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As Ellie Jensen came up the stairs from the subway, her body was still shaking. She dimly heard taxi drivers yelling curses and honking their horns. Vendors were already setting up hot dog and pretzel carts on the sidewalks. After a long, gray winter, New York had finally surrendered to the brilliant warmth of May.
But Ellie was cold to the bone. She hadn't felt her fingers or toes for hours. Not since she took the pregnancy test that morning and saw those two parallel pink lines.
She was getting married in six hours, and she was pregnant.
With another man's baby.
Her boss's baby.
Ellie stopped dead in front of the Serrador Building. She craned her neck to look up at the thirtieth floor, and panic ripped through her.
Diogo Serrador, the dark, ruthless steel tycoon who'd employed her for the last year, was going to be a father.
I cannot get you pregnant, querida. She still remembered his sensual voice that hot night, riding the hot drumbeat of Rio's Carnaval. He'd whispered against her skin, Do not worry. It's impossible.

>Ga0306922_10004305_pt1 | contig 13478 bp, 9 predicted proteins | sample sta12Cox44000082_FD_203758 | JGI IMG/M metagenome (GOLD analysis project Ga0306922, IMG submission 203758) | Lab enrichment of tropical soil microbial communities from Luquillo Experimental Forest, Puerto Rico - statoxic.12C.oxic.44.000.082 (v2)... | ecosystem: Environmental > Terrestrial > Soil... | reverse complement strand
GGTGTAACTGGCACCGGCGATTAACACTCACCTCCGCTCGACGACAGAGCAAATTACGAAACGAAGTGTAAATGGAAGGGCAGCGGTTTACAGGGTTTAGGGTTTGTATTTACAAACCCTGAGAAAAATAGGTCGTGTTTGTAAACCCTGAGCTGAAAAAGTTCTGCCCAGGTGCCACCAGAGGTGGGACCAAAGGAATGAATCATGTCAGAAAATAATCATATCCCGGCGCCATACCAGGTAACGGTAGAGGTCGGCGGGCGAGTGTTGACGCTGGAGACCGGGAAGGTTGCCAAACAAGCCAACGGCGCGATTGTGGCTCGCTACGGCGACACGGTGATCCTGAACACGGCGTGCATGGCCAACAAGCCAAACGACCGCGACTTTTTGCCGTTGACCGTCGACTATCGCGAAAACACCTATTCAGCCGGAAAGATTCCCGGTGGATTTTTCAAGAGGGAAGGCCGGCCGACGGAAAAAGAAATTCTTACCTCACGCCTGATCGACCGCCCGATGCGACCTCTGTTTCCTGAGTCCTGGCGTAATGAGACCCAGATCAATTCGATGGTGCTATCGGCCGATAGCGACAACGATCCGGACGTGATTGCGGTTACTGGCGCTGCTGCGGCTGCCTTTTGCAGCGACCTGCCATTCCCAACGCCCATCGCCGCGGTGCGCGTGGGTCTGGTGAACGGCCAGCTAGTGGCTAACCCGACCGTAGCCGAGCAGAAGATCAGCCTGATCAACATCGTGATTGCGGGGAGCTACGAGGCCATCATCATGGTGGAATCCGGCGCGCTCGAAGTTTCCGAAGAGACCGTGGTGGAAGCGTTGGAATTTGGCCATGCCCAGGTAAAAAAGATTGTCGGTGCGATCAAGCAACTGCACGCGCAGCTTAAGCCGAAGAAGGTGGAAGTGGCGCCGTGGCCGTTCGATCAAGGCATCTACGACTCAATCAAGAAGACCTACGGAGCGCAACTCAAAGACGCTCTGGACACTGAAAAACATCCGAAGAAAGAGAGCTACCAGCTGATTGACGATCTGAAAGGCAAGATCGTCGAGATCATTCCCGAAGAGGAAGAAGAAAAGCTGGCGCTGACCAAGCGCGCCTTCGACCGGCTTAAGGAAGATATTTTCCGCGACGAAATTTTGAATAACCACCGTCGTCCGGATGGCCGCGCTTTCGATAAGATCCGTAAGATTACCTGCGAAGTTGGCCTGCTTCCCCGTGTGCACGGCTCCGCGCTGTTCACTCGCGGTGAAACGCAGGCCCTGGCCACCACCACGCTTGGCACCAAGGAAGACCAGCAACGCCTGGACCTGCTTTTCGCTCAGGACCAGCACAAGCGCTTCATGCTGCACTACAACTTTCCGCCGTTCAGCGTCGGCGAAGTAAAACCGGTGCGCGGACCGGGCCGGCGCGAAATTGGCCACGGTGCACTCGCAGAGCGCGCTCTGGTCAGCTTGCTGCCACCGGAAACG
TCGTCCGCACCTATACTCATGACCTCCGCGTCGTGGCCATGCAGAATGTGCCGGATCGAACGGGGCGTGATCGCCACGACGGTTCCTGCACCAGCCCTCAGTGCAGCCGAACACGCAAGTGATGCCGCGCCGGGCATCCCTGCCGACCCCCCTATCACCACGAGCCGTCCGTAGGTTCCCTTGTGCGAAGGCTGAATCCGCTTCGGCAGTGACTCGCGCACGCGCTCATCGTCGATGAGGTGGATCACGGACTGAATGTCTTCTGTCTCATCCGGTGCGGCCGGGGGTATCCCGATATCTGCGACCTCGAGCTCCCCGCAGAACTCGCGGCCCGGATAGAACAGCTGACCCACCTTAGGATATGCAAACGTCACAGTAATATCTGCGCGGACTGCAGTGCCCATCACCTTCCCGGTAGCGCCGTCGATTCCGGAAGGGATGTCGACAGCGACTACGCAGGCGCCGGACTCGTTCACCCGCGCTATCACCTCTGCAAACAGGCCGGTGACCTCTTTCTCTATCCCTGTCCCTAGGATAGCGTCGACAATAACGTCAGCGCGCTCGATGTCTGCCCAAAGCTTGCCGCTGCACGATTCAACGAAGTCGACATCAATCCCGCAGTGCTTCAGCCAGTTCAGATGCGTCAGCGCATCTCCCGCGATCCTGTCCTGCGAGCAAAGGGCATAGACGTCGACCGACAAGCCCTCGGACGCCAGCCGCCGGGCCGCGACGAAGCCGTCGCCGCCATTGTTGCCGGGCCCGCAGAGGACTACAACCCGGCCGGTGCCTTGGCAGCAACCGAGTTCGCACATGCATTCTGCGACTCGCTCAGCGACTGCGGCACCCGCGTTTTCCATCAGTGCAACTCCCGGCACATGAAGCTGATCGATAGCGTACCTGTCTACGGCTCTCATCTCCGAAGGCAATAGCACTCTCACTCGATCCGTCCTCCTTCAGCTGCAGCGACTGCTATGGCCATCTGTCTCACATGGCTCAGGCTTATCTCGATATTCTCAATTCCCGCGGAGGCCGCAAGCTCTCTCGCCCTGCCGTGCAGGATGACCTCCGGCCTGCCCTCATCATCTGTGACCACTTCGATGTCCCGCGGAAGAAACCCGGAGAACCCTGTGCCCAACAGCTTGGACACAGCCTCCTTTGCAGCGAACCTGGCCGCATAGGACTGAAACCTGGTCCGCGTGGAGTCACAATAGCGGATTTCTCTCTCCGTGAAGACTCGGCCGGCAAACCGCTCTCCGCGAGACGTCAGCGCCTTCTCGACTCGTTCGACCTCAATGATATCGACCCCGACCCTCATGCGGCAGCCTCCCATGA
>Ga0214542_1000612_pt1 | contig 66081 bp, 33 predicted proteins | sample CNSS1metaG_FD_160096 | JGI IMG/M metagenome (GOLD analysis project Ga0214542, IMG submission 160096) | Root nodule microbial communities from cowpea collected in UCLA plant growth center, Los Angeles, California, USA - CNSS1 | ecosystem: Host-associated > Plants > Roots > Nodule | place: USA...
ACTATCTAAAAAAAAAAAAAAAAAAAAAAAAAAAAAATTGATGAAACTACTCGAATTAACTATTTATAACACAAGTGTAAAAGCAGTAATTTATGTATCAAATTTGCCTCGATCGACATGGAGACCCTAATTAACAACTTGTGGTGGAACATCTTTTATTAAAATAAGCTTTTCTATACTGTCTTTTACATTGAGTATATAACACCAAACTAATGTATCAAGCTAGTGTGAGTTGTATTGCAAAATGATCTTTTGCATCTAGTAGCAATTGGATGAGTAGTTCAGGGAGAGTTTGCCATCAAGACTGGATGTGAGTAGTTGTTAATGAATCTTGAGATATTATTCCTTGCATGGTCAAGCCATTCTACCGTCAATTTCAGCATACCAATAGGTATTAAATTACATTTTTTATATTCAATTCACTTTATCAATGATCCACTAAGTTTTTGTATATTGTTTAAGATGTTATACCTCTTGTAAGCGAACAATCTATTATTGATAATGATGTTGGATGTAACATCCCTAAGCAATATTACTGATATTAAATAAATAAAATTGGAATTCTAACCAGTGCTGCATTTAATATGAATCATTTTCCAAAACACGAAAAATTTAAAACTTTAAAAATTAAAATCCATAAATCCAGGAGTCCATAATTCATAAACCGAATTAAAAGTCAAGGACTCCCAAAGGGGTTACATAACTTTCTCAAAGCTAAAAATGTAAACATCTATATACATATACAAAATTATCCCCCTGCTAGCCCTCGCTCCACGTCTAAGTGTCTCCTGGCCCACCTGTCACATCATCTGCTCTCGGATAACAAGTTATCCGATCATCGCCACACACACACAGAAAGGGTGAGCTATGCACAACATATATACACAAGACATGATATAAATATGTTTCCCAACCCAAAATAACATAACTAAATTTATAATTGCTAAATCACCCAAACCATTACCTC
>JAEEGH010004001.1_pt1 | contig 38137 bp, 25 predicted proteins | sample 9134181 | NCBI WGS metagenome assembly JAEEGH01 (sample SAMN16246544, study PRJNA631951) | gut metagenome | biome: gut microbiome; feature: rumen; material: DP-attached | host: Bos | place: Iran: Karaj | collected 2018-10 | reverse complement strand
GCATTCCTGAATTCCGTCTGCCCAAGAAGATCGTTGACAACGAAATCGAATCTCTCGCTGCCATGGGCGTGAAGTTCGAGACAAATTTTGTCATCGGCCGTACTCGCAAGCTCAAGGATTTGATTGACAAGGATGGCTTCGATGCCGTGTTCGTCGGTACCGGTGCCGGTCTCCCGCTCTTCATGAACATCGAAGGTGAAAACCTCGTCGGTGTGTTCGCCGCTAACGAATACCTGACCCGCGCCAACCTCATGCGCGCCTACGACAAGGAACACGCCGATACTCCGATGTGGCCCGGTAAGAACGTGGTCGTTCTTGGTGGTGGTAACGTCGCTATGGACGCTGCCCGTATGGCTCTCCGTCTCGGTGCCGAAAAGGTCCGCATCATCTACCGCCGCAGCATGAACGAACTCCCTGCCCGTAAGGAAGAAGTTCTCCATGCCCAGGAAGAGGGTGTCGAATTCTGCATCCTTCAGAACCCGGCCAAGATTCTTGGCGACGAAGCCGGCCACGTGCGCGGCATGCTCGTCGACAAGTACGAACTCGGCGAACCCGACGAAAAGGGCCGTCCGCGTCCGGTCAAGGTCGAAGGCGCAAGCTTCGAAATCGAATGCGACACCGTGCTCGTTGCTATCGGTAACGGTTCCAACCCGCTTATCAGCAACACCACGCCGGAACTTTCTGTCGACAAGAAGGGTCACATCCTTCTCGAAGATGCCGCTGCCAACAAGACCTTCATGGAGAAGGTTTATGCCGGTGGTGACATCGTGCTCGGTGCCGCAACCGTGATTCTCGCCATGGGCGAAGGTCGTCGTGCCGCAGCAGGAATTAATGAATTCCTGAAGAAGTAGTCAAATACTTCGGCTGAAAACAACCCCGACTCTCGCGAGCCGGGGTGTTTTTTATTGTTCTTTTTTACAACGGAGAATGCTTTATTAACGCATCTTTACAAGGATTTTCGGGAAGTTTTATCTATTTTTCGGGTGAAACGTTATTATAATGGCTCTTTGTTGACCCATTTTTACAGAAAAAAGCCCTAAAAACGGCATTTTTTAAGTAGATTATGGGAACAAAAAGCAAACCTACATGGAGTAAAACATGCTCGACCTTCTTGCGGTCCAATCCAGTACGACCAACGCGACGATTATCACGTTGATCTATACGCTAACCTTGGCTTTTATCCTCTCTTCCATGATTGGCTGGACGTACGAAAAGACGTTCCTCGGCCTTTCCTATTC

And she'd believed him!
How could she have been so stupid? With her history, how could she have fallen prey to the oldest cliché in the worldan innocent country girl moving to the big, bad city and getting seduced by her arrogant, wealthy, vastly sexy boss?
She should have left the company at Christmas, when Timothy did. At the very least, she should have given notice weeks agoas she'd promised him she would. But she'd kept procrastinating. As if something would stop her from losing the city she loved. The life she loved. The man she
She stopped the thought cold.
It had been just a crush. A wild, heart-pounding crush. Then a seduction
Ellie's heart hurt as she looked up at the brilliant blue sky above the sweetly singing birds. The air was fresh and warm. The world was new.
But the news of her pregnancy wouldn't make Diogo a father. She knew that already. The notorious playboy had his choice of gorgeous, brilliant women. He took them out, treated them like goddesses, then discarded them like last night's rubbish. If women like that couldn't hold his attention, no wonder he'd forgotten Ellie, a high school dropout with cheap clothes and unremarkable looks!
Diogo Serrador, a decent father?
The most likely scenario was that he'd carelessly offer her money for an abortion.